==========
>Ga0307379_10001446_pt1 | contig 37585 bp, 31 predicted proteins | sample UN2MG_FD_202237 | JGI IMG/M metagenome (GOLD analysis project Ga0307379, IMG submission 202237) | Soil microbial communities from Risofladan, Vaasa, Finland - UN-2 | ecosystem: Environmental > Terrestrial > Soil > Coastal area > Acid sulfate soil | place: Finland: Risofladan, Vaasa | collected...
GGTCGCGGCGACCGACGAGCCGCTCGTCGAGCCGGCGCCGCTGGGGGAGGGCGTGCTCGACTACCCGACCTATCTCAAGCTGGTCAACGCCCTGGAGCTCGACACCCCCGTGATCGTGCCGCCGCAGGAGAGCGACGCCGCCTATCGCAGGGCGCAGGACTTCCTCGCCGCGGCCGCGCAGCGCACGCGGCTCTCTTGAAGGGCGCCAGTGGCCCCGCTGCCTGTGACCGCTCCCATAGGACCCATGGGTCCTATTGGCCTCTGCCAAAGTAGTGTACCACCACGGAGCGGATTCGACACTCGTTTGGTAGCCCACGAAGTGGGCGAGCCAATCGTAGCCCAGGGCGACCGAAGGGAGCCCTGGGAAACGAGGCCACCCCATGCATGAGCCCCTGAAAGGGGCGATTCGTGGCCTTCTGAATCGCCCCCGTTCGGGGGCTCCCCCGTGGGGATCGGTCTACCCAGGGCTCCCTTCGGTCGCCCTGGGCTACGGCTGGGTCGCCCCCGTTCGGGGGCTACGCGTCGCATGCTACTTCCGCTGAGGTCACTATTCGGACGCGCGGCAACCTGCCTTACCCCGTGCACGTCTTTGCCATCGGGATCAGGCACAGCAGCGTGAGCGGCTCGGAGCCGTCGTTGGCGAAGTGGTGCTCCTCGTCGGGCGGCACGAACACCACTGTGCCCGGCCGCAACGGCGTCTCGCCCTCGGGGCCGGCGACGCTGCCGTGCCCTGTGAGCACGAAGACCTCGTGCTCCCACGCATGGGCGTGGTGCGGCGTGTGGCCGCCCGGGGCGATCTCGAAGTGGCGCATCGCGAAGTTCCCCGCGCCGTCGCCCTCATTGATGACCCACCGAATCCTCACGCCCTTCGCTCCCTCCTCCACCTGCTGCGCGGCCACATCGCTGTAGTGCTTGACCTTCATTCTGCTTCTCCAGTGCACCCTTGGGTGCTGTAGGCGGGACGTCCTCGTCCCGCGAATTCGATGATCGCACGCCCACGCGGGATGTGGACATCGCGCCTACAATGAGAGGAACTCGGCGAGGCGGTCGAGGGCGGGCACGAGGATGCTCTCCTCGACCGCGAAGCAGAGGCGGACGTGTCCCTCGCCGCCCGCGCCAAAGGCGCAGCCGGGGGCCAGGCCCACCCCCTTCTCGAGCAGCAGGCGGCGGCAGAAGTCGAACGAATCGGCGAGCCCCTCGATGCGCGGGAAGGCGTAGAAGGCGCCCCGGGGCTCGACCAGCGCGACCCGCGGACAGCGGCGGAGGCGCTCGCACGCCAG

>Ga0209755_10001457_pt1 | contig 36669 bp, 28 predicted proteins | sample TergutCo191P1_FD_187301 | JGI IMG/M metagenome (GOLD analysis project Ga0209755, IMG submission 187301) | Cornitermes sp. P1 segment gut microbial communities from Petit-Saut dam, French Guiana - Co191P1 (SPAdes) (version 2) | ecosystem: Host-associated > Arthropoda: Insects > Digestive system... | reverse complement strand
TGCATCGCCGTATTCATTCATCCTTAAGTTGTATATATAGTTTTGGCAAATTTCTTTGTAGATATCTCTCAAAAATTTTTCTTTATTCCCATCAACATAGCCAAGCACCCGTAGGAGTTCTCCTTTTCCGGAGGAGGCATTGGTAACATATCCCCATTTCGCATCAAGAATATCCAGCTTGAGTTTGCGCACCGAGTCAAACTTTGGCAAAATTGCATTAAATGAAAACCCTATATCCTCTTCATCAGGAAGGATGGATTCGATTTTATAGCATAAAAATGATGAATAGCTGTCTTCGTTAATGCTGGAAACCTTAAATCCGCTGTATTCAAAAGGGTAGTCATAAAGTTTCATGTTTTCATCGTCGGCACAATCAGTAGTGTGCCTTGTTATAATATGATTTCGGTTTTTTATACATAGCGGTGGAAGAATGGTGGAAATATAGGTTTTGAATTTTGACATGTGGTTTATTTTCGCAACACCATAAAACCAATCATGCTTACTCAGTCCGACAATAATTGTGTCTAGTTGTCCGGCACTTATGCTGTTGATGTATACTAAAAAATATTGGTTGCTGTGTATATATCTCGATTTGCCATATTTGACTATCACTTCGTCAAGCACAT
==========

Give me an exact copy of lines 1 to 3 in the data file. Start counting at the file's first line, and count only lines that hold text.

>Ga0307379_10001446_pt1 | contig 37585 bp, 31 predicted proteins | sample UN2MG_FD_202237 | JGI IMG/M metagenome (GOLD analysis project Ga0307379, IMG submission 202237) | Soil microbial communities from Risofladan, Vaasa, Finland - UN-2 | ecosystem: Environmental > Terrestrial > Soil > Coastal area > Acid sulfate soil | place: Finland: Risofladan, Vaasa | collected...
GGTCGCGGCGACCGACGAGCCGCTCGTCGAGCCGGCGCCGCTGGGGGAGGGCGTGCTCGACTACCCGACCTATCTCAAGCTGGTCAACGCCCTGGAGCTCGACACCCCCGTGATCGTGCCGCCGCAGGAGAGCGACGCCGCCTATCGCAGGGCGCAGGACTTCCTCGCCGCGGCCGCGCAGCGCACGCGGCTCTCTTGAAGGGCGCCAGTGGCCCCGCTGCCTGTGACCGCTCCCATAGGACCCATGGGTCCTATTGGCCTCTGCCAAAGTAGTGTACCACCACGGAGCGGATTCGACACTCGTTTGGTAGCCCACGAAGTGGGCGAGCCAATCGTAGCCCAGGGCGACCGAAGGGAGCCCTGGGAAACGAGGCCACCCCATGCATGAGCCCCTGAAAGGGGCGATTCGTGGCCTTCTGAATCGCCCCCGTTCGGGGGCTCCCCCGTGGGGATCGGTCTACCCAGGGCTCCCTTCGGTCGCCCTGGGCTACGGCTGGGTCGCCCCCGTTCGGGGGCTACGCGTCGCATGCTACTTCCGCTGAGGTCACTATTCGGACGCGCGGCAACCTGCCTTACCCCGTGCACGTCTTTGCCATCGGGATCAGGCACAGCAGCGTGAGCGGCTCGGAGCCGTCGTTGGCGAAGTGGTGCTCCTCGTCGGGCGGCACGAACACCACTGTGCCCGGCCGCAACGGCGTCTCGCCCTCGGGGCCGGCGACGCTGCCGTGCCCTGTGAGCACGAAGACCTCGTGCTCCCACGCATGGGCGTGGTGCGGCGTGTGGCCGCCCGGGGCGATCTCGAAGTGGCGCATCGCGAAGTTCCCCGCGCCGTCGCCCTCATTGATGACCCACCGAATCCTCACGCCCTTCGCTCCCTCCTCCACCTGCTGCGCGGCCACATCGCTGTAGTGCTTGACCTTCATTCTGCTTCTCCAGTGCACCCTTGGGTGCTGTAGGCGGGACGTCCTCGTCCCGCGAATTCGATGATCGCACGCCCACGCGGGATGTGGACATCGCGCCTACAATGAGAGGAACTCGGCGAGGCGGTCGAGGGCGGGCACGAGGATGCTCTCCTCGACCGCGAAGCAGAGGCGGACGTGTCCCTCGCCGCCCGCGCCAAAGGCGCAGCCGGGGGCCAGGCCCACCCCCTTCTCGAGCAGCAGGCGGCGGCAGAAGTCGAACGAATCGGCGAGCCCCTCGATGCGCGGGAAGGCGTAGAAGGCGCCCCGGGGCTCGACCAGCGCGACCCGCGGACAGCGGCGGAGGCGCTCGCACGCCAG

>Ga0209755_10001457_pt1 | contig 36669 bp, 28 predicted proteins | sample TergutCo191P1_FD_187301 | JGI IMG/M metagenome (GOLD analysis project Ga0209755, IMG submission 187301) | Cornitermes sp. P1 segment gut microbial communities from Petit-Saut dam, French Guiana - Co191P1 (SPAdes) (version 2) | ecosystem: Host-associated > Arthropoda: Insects > Digestive system... | reverse complement strand